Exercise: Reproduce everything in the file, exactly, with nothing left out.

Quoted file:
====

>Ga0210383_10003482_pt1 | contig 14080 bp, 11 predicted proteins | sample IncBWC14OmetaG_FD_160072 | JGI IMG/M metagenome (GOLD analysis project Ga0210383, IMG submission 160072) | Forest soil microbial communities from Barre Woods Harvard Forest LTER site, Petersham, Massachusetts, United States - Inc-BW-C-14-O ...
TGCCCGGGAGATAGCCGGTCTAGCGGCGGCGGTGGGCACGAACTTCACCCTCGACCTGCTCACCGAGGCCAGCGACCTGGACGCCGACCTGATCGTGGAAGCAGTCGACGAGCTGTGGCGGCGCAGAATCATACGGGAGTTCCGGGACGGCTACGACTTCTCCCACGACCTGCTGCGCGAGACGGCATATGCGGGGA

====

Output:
>Ga0210383_10003482_pt1 | contig 14080 bp, 11 predicted proteins | sample IncBWC14OmetaG_FD_160072 | JGI IMG/M metagenome (GOLD analysis project Ga0210383, IMG submission 160072) | Forest soil microbial communities from Barre Woods Harvard Forest LTER site, Petersham, Massachusetts, United States - Inc-BW-C-14-O ...
TGCCCGGGAGATAGCCGGTCTAGCGGCGGCGGTGGGCACGAACTTCACCCTCGACCTGCTCACCGAGGCCAGCGACCTGGACGCCGACCTGATCGTGGAAGCAGTCGACGAGCTGTGGCGGCGCAGAATCATACGGGAGTTCCGGGACGGCTACGACTTCTCCCACGACCTGCTGCGCGAGACGGCATATGCGGGGA